As many companies rushed to implement online video technology in the early days of the pandemic, CSL’s global nature meant the transition to Microsoft Teams — while not without complications — was more seamless than most.

“When you work for a global company with global staff, you are already used to getting up early and working late so that technology has actually made life easier,” Linton says.

“So within my first 100 days, I was able to connect with the most senior 100 people across the company in every function, via video. There is that advantage of speed and agility that the technology allows.”

But Linton points out that video technology is complementary to relationship building, and there will always be a place in her work calendar for face-to-face catchups and business trips.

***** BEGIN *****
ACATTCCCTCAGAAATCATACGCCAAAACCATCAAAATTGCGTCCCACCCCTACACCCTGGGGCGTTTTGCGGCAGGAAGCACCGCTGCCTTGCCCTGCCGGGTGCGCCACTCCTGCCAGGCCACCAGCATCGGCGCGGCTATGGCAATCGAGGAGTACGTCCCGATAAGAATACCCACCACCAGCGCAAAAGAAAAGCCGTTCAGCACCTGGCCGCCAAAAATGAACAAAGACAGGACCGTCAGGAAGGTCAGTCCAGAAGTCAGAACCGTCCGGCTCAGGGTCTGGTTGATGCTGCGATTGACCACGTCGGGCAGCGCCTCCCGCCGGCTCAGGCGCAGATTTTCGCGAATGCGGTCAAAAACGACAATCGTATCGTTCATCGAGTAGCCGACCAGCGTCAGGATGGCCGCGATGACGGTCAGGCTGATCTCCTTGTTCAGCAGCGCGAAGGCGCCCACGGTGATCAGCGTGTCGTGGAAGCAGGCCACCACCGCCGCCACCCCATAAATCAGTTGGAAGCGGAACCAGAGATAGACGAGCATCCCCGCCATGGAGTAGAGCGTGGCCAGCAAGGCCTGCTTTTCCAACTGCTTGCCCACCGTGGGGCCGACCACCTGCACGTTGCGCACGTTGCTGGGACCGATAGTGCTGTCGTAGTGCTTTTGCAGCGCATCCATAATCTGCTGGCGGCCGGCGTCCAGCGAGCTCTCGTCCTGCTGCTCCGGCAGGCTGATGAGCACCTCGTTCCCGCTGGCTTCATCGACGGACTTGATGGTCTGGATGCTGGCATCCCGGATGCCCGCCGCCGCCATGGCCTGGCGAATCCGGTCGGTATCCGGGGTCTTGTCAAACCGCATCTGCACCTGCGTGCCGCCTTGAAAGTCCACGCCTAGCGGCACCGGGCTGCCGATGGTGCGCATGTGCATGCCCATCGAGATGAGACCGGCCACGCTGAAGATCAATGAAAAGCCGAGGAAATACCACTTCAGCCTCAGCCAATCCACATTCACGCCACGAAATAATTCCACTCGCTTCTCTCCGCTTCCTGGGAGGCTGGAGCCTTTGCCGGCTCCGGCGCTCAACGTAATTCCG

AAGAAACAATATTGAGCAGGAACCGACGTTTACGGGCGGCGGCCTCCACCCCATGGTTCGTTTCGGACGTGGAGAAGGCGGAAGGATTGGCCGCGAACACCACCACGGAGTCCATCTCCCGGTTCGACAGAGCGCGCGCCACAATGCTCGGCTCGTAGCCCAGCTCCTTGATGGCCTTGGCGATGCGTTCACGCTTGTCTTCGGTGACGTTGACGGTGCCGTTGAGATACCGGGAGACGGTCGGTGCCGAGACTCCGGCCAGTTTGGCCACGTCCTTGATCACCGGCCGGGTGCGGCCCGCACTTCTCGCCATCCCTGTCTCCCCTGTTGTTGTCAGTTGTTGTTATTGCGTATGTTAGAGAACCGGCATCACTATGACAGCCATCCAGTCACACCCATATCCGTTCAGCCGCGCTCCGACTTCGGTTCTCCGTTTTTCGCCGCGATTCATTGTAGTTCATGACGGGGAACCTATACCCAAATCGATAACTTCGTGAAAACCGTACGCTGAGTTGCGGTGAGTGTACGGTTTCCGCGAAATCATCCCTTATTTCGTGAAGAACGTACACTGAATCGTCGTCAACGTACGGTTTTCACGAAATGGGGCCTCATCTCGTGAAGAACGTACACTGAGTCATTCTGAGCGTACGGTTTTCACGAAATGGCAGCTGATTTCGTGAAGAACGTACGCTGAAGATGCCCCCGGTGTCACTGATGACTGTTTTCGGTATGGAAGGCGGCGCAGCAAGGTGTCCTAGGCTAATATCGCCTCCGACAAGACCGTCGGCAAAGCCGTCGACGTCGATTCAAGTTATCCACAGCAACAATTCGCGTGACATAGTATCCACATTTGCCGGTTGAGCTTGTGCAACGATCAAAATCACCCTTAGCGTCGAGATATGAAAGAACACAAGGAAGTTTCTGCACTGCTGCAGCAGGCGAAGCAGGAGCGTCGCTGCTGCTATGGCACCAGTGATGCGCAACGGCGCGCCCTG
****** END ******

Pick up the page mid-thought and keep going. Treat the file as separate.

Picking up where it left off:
“There is a role for getting back on the plane in the future, but I don’t think it will be at the same level, it will be much more hybrid, like the workplace,” she says.

When it comes to her leadership style, Linton says she has built an ethos around serving the organisation that employs her.

“The more senior I have become, the more I have realised it is not about me,” she says.

“It’s about how I can create an environment in the organisation to allow other people to be the best they can be, so it is more about the people than it is about the numbers at times.

“You don’t always have to be the biggest voice in the room. It’s about the environment you create for other voices to be heard.”

Work-life balance

Naturally, Linton has had to put a lot of effort into maintaining a work-life balance, and admits she hasn’t always been successful at getting it right.

“I married well and that certainly helps,” she says with a  laugh.

“I’d like to think I’ve always valued my family very highly and they’ve always kept me pretty grounded, and I make it very clear that my work is one part of my life only.”

Again, the higher she has risen up the ranks, the more intentional Linton has had to become in looking after herself.

“If I had one piece of advice for my younger self, it would be to look after myself better,” she says.